Unlike many of my office co-workers, I've done manual/physical labor in warehouses and what not. When I hear about office productivity and reporting, I often wonder just exactly what it is they're measuring because for software development, none of the metrics actually seem to apply. With physical labor, I never felt like I had a moment to breathe. Twenty eight boxes per minute was the standard, the goal, and the basis for all future performance metric evaluations (including raises and bonuses). Clock in. Start. Twenty eight boxes per minute. Small boxes. Big boxes. Heavy boxes. Broken boxes. reach, grab, place. reach, grab, place. No moments to think about life, what I want for dinner, what my professor talked about in my day classes. Box. Box. Box. Box. Box. Box. Twenty eight times per minute (my rate was around 35-40, though. I miss being young, but I don't miss wasting that youth on boxes). As I moved into the "white collar" world, the standards seemed to change. "File X papers/hour. Answer X phone calls per hour." Same sort of goals. I knew exactly where I stood at all times in the grand queue of things.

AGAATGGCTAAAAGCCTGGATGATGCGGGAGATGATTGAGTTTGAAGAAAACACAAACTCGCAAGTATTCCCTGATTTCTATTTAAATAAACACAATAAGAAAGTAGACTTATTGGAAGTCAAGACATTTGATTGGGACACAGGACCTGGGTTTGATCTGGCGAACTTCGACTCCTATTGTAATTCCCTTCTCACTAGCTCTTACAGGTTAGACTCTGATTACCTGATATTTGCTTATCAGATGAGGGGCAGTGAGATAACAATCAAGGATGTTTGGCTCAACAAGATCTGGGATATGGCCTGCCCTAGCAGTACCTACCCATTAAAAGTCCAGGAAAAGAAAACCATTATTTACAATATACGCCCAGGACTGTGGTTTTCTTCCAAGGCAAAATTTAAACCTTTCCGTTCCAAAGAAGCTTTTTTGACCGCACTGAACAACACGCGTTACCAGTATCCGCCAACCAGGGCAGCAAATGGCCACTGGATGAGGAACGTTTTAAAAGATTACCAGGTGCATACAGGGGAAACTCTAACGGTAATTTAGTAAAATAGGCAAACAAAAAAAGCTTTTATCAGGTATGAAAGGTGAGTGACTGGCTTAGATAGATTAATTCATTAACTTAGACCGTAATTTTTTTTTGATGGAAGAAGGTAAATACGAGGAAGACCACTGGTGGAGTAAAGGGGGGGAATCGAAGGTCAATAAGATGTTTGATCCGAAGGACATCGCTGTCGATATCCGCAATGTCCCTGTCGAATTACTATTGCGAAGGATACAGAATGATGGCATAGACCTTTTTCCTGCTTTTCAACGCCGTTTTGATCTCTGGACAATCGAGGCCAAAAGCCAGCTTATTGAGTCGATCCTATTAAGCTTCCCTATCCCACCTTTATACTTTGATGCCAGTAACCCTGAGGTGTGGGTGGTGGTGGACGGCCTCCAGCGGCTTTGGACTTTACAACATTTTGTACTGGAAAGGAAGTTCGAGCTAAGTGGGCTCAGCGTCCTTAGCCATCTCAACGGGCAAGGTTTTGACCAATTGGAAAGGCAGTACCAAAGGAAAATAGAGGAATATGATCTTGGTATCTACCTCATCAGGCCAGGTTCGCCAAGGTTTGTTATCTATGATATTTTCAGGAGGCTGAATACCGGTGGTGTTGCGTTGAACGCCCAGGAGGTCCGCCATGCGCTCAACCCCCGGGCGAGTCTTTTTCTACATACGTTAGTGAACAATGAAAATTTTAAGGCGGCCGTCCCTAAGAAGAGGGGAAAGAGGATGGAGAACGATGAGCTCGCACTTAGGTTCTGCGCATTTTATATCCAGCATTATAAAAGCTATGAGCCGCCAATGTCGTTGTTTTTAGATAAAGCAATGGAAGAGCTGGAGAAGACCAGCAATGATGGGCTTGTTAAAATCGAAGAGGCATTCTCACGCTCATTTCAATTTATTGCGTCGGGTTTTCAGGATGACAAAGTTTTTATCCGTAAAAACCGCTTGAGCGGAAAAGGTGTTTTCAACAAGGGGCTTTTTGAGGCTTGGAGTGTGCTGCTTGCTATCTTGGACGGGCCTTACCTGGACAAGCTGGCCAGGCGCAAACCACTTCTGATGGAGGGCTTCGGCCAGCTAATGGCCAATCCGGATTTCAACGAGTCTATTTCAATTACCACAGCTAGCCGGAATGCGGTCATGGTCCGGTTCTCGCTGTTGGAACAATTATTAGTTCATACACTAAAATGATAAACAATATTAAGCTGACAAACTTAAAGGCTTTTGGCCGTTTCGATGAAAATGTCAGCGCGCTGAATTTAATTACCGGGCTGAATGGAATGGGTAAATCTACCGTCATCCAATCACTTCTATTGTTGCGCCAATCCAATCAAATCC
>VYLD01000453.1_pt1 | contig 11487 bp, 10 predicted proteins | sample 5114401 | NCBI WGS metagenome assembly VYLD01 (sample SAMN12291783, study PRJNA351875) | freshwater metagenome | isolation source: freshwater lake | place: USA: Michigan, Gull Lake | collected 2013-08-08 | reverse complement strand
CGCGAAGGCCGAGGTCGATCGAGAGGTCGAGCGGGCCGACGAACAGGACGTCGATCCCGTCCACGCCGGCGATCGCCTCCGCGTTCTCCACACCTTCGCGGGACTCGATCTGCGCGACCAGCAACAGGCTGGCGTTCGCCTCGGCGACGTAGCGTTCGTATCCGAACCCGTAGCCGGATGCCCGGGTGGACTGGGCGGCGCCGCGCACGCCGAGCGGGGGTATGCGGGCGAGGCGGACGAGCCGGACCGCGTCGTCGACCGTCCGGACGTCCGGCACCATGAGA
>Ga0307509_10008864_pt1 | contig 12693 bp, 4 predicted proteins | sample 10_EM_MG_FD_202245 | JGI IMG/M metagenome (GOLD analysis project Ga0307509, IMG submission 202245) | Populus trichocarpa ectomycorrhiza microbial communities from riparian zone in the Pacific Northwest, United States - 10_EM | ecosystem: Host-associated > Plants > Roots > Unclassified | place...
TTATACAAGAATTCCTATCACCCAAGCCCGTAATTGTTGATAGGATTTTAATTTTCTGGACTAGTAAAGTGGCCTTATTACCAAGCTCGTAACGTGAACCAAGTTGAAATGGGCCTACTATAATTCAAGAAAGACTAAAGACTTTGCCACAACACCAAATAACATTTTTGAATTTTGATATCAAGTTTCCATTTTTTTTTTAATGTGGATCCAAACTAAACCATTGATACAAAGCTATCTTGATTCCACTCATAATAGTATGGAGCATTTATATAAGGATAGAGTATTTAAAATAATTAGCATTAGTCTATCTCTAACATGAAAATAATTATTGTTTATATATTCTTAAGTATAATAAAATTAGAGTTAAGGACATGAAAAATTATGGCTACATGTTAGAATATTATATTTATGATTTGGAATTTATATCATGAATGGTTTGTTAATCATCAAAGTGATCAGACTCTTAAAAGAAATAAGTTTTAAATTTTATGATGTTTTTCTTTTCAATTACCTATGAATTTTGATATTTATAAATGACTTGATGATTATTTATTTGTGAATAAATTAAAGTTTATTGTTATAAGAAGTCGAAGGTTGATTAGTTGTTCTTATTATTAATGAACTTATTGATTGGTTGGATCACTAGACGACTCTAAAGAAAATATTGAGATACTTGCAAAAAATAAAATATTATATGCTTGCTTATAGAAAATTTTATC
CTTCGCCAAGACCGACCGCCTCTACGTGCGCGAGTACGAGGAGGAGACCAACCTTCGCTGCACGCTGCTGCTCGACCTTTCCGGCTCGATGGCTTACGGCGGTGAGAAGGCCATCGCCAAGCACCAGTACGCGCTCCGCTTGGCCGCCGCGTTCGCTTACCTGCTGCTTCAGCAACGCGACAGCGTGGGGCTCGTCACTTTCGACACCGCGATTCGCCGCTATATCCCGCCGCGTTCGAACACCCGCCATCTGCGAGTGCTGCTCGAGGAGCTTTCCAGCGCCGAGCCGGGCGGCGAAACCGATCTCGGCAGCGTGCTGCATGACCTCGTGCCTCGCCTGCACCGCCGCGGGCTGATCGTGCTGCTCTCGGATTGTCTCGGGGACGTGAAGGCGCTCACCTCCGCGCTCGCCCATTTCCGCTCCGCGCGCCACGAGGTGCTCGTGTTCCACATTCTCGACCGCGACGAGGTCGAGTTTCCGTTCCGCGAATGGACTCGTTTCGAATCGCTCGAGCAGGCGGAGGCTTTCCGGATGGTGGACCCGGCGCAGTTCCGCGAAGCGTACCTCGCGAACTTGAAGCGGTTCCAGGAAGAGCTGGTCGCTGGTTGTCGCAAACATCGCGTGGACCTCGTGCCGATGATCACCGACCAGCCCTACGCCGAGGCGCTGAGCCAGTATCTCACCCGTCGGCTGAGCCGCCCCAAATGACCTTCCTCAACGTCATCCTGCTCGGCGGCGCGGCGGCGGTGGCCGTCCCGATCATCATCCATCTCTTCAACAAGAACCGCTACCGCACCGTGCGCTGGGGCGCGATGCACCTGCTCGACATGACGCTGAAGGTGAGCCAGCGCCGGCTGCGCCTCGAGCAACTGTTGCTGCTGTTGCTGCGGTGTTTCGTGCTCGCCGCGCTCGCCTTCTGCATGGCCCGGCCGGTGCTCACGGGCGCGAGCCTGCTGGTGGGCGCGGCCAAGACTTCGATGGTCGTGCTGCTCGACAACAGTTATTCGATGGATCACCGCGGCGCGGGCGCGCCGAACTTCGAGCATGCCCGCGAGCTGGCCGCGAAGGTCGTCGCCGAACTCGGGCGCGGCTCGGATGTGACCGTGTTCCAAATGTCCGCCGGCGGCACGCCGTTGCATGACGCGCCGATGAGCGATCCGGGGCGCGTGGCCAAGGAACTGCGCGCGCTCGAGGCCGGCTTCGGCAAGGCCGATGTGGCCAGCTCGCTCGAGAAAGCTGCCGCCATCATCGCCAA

As a developer.. It's a completely different world. Lines of Code? Bullshit, everyone knows how to game that. Milestones? Same deal. Half the time we're completing projects in 1/8th the allocated time and browsing the web the rest, the other half we're scrambling because they only allocated 1/8th the time it actually requires to get the job done (Try working for the .gov as a software developer.. Estimates aren't really an art as much as a "what can I say to make the guy in charge of my contract happy?", apparently). Etc. Productivity as a measurement in software development is increasingly idiotic. Whenever I hear "agile" and "scrum" I hear "We're trying to make objective measurements on something that really has no objective measurements because we have to check this box right here that says I have to have objective proof I'm actually working and doing my job!" Bleh.